Q. There has been a clergyman in each of the last five generations of our family and it is important to continue that tradition. The only male out of 12 children in the upcoming generation (my son) does not want to into my profession. His desires run counter to my own ethics about mission, parental wisdom, and service. Recently, this lad of 23 (who I know is not yet mature) attended one of your seminars and returned reinforced in his desire to be a pilot. You have no business saying anything that could interfere with my will as patriarch of the family!

A. Thank you for taking the time to write and express your views. I have several comments. First, maturity is a somewhat relative term. Typically, myelination of “the lad’s brain” has likely been completed (usually about age 20-21) and development of the prefrontal cortex nearly completed (usually about mid-twenties). If he has always accepted your decisions, rather that learning how to make his own, however, his decision-making skills may be somewhat underdeveloped. If this is true, it may represent a failure to help him develop the skills of decision-making and a reticence to support him in his choices, especially when his decision differs from your preference.

I wonder why you become a clergyman. Was it because you had a vision to help others enhance a spiritual connection with their Higher Power, or did you acquiesce to expectations in your family system? God is all about free choice. Did you have that when you chose your profession? Are you making sure your son has that right?

Ethics can be defined in differing ways based on the brains of the human beings trying to define it. I suggest that one helpful description is that ethics are less about deciding absolute right or wrong (since each brain is as unique as one’s thumbprint and no two brains will ever perceive an issue identically), and more about figuring out the best course of action for a specific individual based on his/her own innate giftedness, mission, vision, values, and belief system. It would be possible for you and your son to have some ethical differences that would each be acceptable based on your own innate giftedness.

How long do you intend to impose your desires on another adult (albeit one who is related to you) on the basis of “head of household” or patriarchy as you put it? Input is one thing. Control is quite another. One danger of patriarchy can be a failure on the part of others in the family to develop their own expertise in decision-making; another can be interfering with their desire to live authentically in line with their own innate giftedness. When you die and are no longer present to insist on compliance, they may be adrift, or worse yet, easily succumb to the influence of another controller.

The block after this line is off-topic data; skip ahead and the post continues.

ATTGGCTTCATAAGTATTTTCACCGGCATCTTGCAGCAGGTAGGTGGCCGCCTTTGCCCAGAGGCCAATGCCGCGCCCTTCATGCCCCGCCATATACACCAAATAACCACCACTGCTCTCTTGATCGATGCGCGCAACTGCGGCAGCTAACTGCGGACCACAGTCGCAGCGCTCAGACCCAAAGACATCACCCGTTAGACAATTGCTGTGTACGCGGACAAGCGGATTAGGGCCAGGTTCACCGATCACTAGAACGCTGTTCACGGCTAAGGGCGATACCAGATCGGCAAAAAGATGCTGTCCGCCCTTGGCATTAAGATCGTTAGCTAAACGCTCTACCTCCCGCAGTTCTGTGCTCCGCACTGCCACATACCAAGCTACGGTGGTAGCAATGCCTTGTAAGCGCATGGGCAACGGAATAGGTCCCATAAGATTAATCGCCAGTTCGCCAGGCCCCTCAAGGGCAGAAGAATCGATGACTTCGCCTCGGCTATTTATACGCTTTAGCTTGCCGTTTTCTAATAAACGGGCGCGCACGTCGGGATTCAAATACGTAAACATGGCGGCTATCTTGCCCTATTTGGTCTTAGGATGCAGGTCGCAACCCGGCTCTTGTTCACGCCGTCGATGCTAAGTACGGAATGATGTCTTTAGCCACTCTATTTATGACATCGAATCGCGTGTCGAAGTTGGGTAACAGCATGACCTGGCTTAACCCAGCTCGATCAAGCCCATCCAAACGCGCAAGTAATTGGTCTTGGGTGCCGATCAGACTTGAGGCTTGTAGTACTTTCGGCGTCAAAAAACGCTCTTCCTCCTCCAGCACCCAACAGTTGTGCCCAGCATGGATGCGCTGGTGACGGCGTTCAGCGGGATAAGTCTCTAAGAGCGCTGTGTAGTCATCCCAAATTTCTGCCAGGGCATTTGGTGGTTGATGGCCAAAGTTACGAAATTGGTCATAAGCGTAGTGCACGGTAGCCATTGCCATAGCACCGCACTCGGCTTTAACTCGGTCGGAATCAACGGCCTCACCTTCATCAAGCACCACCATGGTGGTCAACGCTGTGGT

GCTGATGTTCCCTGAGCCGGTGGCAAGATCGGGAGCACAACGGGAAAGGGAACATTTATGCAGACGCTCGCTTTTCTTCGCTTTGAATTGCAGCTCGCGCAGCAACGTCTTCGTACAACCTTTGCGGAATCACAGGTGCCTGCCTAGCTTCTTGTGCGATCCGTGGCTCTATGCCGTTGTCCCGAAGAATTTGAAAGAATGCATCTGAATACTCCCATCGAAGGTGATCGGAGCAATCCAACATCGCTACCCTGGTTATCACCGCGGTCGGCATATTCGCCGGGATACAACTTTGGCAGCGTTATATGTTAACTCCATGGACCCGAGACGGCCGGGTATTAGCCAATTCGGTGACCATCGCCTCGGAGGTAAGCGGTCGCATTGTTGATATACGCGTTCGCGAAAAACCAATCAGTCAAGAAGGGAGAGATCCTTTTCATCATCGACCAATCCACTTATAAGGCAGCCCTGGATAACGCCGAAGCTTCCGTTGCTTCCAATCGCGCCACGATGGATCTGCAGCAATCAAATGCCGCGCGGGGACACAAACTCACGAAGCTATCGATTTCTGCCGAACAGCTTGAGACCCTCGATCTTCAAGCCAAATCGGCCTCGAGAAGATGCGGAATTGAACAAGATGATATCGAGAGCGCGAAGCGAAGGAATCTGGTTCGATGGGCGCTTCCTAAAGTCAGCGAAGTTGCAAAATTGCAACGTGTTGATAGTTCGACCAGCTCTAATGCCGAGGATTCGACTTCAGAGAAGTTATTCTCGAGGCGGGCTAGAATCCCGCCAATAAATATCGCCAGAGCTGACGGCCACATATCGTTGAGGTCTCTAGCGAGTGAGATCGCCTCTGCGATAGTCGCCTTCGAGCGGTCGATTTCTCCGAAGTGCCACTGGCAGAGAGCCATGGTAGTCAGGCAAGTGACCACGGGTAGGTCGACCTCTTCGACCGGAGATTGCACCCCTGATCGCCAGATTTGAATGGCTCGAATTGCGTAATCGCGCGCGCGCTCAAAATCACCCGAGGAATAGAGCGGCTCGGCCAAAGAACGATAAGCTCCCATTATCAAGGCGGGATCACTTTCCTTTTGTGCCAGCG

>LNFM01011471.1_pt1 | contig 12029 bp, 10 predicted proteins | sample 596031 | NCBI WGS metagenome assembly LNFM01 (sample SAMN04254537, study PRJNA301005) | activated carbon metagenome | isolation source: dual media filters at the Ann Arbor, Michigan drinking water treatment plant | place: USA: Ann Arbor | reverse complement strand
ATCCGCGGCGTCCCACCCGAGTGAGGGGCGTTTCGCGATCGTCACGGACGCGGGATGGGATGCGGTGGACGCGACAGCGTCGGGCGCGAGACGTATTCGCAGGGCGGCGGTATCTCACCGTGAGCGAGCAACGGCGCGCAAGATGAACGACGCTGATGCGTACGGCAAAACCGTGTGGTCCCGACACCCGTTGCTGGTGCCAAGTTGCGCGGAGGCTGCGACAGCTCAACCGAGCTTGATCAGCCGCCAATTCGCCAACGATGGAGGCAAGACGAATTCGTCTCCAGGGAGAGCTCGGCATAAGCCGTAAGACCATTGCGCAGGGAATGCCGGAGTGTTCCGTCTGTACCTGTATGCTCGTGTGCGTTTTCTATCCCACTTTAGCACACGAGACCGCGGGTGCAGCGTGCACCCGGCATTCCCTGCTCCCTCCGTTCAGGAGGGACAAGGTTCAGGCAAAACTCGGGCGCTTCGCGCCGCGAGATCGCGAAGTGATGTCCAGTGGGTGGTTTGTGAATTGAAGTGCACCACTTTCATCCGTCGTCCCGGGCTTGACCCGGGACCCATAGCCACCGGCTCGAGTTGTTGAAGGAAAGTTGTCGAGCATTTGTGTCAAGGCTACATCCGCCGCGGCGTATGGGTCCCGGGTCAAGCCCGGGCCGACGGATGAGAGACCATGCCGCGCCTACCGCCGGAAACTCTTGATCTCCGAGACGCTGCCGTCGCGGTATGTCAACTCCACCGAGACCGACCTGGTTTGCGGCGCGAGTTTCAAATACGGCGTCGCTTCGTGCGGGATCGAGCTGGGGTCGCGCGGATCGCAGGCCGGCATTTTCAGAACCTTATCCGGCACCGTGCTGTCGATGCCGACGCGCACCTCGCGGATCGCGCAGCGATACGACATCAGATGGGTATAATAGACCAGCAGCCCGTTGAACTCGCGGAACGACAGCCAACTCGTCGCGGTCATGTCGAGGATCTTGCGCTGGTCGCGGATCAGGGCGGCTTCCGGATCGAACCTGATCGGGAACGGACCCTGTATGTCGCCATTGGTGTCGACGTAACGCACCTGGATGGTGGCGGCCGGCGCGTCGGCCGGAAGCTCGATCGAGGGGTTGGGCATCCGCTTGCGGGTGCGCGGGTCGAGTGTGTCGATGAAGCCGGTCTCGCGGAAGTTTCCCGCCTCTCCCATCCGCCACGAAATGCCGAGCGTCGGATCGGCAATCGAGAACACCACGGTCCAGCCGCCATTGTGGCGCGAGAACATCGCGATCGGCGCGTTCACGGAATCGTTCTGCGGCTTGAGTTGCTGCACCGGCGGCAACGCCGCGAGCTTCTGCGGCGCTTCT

As a member of the clergy you are no doubt familiar with the biblical admonition to train a child in the way he should go. Although often applied to theology, it has a broader educational application. Our role is to help a child find the way he should go congruent with his own innate gifted-ness, rather than try to make him conform to what another human being (albeit a parent) wants. I appreciate your wish to continue the family tradition of clergy in every generation. If the one male doesn’t feel called to that type of ministry, how about one of the eleven girls? Do any of them have a bent toward ministry, or does your family system limit professional options based on gender?

Finally, I encourage you to present your reasons for believing your son is well suited to spend his life as a minister. If he disagrees, affirm him, accept his choice, and devote your energy to maintaining a thriving relationship between the two of you. Who knows? If he follows through on becoming a pilot he just may fly you and other clergy to your various destinations. That’s a form of ministry, too!